Rustie’s ‘Glass Swords’ is Wonky’s newest answer to Dubstep

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It has been a couple of years since the Glaswegian wonky scene has made any noise on the international level. Also known as aquacrunk, the wonky sound has largely been recognized for its unstable synth patterns, blown-out bass beats, and its catalog of diverse influences. With this in mind, it’s no surprise that the main criticism surrounding wonky music is lack of direction. Within the last couple of years, however, wonky music creators have worked towards a fuller, more developed sound that has produced some of the year’s best releases. Hudson Mohawke’s 2009 release on Warp Records, ‘Butter’, saw the 23 year old Glasgow DJ employ aquacrunk elements such as glitch hop, juxtaposed time signatures and smooth synth lines, but the album stills manages to come off more as underdeveloped than as purposefully brief. His 2011 EP, ‘Satin Panthers’, on the other hand, adopts a sound that maintains the complex genre elements of his wonky roots — Chicago juke, IDM, and g-funk – but does so without complicating things. The EP’s wonky sound remains, but as a backdrop rather than a focal point.

With this apparent shift from one of Glasgow’s leading artists in mind, it was interesting to see where the wonky sound’s creator, Rustie, would go with his newest release, ‘Glass Swords’. After releasing various singles and EPs on Wireblock Records and later Warp Records, Rustie was largely recognized as a Glaswegian party DJ with too many influences and no way to successfully employ them all. However, his ‘Ultra Thizz’ EP on Warp Records, released early in 2011, saw Rustie follow in a similar path as his contemporary, Hudson Mohawke. Perhaps one of the years most anticipated releases, “Glass Swords” received largwely positive reviews upon its release from many of the go-to critics — Pitchfork gave the album an 8.0, comparing it to LFO’s ‘Frequencies’,and Metacritic currently has it rated as an 82. But like Hudson Mohawke’s newest EP, ‘Glass Swords’ is not so much a wonky release as it as pure dance album. While there are obviously several nods to various genres, the album maintains a cohesiveness that lacks in Rustie’s previous releases. Ironically, however, it is this cohesiveness that perhaps best captures the Glaswegian party and rave scene that supposedly developed the wonky sound.

Notorious for its stamina and lively hedonism, the Glasgow rave scene has long challenged London for the title of UK dance capital. But views as to what music epitomizes the Glasgow scene are nothing short of conflicting. On one hand Glasgow is very much a hip-hop city. On the other hand, Glasgow’s electronic and techno fascinations are undeniable. However, one thing is for sure, however, Glasgow likes to party.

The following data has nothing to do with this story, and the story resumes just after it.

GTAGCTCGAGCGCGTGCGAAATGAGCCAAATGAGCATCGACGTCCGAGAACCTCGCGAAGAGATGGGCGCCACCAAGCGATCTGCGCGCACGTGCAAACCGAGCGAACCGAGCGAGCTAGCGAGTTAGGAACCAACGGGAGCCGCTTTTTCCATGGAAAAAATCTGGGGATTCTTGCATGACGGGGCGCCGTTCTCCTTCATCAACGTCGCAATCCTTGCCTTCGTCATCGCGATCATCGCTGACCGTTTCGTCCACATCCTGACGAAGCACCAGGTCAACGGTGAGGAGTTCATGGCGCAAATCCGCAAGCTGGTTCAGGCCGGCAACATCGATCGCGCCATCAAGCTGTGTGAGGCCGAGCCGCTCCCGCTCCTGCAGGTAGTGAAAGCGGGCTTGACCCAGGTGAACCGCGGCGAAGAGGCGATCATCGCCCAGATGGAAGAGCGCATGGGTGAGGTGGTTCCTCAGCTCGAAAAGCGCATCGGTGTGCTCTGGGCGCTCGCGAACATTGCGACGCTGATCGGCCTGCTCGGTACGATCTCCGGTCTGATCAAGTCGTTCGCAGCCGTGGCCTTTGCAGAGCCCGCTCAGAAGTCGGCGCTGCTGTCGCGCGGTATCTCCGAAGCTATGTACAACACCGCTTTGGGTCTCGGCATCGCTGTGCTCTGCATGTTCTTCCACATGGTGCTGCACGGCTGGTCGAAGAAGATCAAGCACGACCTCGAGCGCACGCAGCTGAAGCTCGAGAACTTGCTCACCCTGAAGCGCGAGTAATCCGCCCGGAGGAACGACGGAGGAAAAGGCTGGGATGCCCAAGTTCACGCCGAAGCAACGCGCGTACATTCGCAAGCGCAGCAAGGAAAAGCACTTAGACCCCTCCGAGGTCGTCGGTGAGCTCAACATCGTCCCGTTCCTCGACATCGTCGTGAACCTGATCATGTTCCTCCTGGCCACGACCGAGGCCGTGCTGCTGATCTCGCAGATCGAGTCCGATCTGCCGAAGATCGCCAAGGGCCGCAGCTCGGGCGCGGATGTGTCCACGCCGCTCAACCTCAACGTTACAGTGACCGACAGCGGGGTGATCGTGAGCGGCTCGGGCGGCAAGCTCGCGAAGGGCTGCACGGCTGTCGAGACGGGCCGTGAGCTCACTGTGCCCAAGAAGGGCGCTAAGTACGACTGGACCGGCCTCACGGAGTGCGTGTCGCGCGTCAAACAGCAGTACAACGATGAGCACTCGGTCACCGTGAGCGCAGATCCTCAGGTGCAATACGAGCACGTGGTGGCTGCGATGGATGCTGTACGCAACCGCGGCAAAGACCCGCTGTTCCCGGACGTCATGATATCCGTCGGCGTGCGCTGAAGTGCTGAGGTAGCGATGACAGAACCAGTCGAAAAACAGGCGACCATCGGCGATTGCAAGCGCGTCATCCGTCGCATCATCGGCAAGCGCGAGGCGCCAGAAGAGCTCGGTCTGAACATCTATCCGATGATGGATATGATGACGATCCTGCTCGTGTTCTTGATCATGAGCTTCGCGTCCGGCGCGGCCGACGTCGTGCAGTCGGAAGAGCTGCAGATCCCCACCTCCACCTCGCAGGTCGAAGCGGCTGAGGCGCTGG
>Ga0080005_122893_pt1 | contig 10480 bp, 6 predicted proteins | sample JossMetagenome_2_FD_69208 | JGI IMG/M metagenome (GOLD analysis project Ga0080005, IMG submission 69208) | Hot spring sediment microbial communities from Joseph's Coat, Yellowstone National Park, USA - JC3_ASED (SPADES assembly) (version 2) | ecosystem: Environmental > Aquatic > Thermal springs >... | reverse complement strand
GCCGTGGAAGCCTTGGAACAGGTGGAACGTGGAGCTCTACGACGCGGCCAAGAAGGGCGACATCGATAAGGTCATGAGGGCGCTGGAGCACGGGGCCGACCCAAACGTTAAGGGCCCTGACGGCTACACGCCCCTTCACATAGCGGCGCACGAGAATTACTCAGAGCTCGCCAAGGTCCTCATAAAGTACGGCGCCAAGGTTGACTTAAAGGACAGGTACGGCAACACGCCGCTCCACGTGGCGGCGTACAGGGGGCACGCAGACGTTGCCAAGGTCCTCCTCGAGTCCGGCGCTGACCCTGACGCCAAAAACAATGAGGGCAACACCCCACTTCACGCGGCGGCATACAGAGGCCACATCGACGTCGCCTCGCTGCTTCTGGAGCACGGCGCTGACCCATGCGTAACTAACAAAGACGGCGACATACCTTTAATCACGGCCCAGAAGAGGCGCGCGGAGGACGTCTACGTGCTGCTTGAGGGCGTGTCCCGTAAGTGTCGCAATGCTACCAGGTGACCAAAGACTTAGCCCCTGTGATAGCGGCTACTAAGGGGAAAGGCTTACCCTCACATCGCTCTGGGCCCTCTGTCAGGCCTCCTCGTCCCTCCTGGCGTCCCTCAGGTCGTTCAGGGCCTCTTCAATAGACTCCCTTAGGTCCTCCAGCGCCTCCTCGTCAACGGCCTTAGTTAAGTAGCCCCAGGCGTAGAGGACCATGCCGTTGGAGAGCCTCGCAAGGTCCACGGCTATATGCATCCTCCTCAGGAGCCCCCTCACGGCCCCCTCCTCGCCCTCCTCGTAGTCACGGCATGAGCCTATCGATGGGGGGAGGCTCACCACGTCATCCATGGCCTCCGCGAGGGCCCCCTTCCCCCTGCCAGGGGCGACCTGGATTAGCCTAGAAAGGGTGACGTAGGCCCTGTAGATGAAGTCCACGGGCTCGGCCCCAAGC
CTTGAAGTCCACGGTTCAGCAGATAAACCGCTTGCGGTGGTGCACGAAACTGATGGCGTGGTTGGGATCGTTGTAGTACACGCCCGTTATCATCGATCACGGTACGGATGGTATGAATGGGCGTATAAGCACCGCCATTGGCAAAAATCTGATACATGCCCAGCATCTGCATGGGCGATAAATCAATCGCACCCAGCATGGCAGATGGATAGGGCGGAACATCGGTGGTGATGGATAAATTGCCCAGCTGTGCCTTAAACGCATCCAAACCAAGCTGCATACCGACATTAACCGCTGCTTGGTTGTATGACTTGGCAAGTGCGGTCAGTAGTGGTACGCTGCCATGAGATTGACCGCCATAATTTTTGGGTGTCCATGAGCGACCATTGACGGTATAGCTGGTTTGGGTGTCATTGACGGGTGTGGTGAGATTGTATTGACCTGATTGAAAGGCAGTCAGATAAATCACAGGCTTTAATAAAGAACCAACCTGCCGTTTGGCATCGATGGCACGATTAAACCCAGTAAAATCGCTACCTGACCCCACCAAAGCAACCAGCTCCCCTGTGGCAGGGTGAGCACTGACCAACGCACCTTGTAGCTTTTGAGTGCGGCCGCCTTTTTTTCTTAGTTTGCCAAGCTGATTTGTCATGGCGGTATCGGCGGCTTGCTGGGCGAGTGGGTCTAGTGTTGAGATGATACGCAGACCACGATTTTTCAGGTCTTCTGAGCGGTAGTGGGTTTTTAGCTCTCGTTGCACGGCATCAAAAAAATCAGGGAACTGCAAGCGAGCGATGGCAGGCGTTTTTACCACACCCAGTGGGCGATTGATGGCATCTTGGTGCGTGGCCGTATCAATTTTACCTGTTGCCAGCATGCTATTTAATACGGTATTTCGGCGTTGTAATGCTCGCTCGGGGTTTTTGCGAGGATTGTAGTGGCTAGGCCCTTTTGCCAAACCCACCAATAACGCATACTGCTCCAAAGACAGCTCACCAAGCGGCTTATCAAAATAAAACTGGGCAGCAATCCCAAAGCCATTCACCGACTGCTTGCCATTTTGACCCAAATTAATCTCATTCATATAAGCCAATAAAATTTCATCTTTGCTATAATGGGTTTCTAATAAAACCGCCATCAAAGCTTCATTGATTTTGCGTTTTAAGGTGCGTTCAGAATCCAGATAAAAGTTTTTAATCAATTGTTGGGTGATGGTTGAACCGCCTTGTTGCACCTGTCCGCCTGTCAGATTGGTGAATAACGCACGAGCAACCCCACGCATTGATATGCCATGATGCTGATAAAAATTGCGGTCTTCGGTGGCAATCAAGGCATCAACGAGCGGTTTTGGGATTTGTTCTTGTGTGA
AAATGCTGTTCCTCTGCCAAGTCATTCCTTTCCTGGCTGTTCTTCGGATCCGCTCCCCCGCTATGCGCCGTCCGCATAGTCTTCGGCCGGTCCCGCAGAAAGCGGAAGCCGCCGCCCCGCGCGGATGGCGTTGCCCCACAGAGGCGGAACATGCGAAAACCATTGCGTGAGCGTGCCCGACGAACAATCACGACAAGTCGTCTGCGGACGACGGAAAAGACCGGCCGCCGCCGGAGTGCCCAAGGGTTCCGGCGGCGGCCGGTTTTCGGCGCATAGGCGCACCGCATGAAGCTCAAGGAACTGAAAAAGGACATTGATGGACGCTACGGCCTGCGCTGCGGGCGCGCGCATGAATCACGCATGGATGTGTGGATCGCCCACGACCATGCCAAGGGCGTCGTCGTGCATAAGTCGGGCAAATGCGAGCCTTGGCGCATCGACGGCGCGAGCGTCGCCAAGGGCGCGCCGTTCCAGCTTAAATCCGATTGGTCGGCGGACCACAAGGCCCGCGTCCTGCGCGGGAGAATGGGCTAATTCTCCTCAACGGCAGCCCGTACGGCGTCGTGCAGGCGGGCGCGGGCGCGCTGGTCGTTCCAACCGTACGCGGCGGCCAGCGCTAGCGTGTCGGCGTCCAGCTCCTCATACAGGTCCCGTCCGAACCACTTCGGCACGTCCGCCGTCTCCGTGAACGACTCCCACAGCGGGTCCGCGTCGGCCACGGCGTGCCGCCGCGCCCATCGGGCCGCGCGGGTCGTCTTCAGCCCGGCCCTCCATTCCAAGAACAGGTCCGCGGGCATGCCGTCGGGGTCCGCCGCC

Maybe it was this confusion that lead to the creation of wonky. Perhaps it was the DJs themselves that were confused as to what they should play to quench the thirst of Glasgow’s diverse ravers, so they combined a little bit of everything, from Detroit techno to 80s synth funk to early Flying Lotus-esque dubstep.

Naturally, this seems like it wouldn’t mesh and in many cases it doesn’t. Early wonky releases, even those as successful as Hudson Mohawke and Rustie, suffer from this fact. Of course they capture the diverse range of Glasgow’s party scene, but the lack of cohesion paradoxically prevents any true dance party from forming.

Enter Rustie’s ‘Glass Swords’ album. With trance strings, sci-fi samples and over-the-top bass drops, ‘Glass Swords’ is nothing short of inspired. But instead of transitioning between samples and hooks like a kid without his ADD medication, he maintains them just long enough. In other words, he leaves us wanting what’s next but all the while wishing the current hook doesn’t stop. Tracks such as ‘Surph’ and ‘Cry Flames’ combine the soul and shimmer of R&B classics with patchwork drum patterns and dubstep bass womps, while ‘City Star’ sounds like a Soulja Boy track more than any type of electronic composition. This isn’t to say that this diversity lacks consistency, however. Quite the contrary. Every track on “Glass Swords” is a calculated, complex party of bass, synth, and samples. While the wonky sound has trouble helping any true rave form, Rustie avoids keeping it entirely put-down.

In a dubstep world, dominated by the likes of Skrillex and other ‘bass-womp’ artists, Rustie is anything (and everything) but. In many ways, ‘Glass Swords’ acts more like a dubstep parody record than anything else, teasing the listener with bass womps placed against IDM beats. But this isn’t Rustie’s intention. Rather, ‘Glass Swords’ is a record with no shame and no thought, simply a party soundtrack free from the restrictions of self-consciousness. Rustie most likely won’t make the same splash as Skrillex or fill up as many stadiums as Avicii, but for those seeking electronic music outside of the Billboard realm, there is certainly something here. Or, it’s at least something you can throw on at party.

Dylan is a junior. You can reach him at

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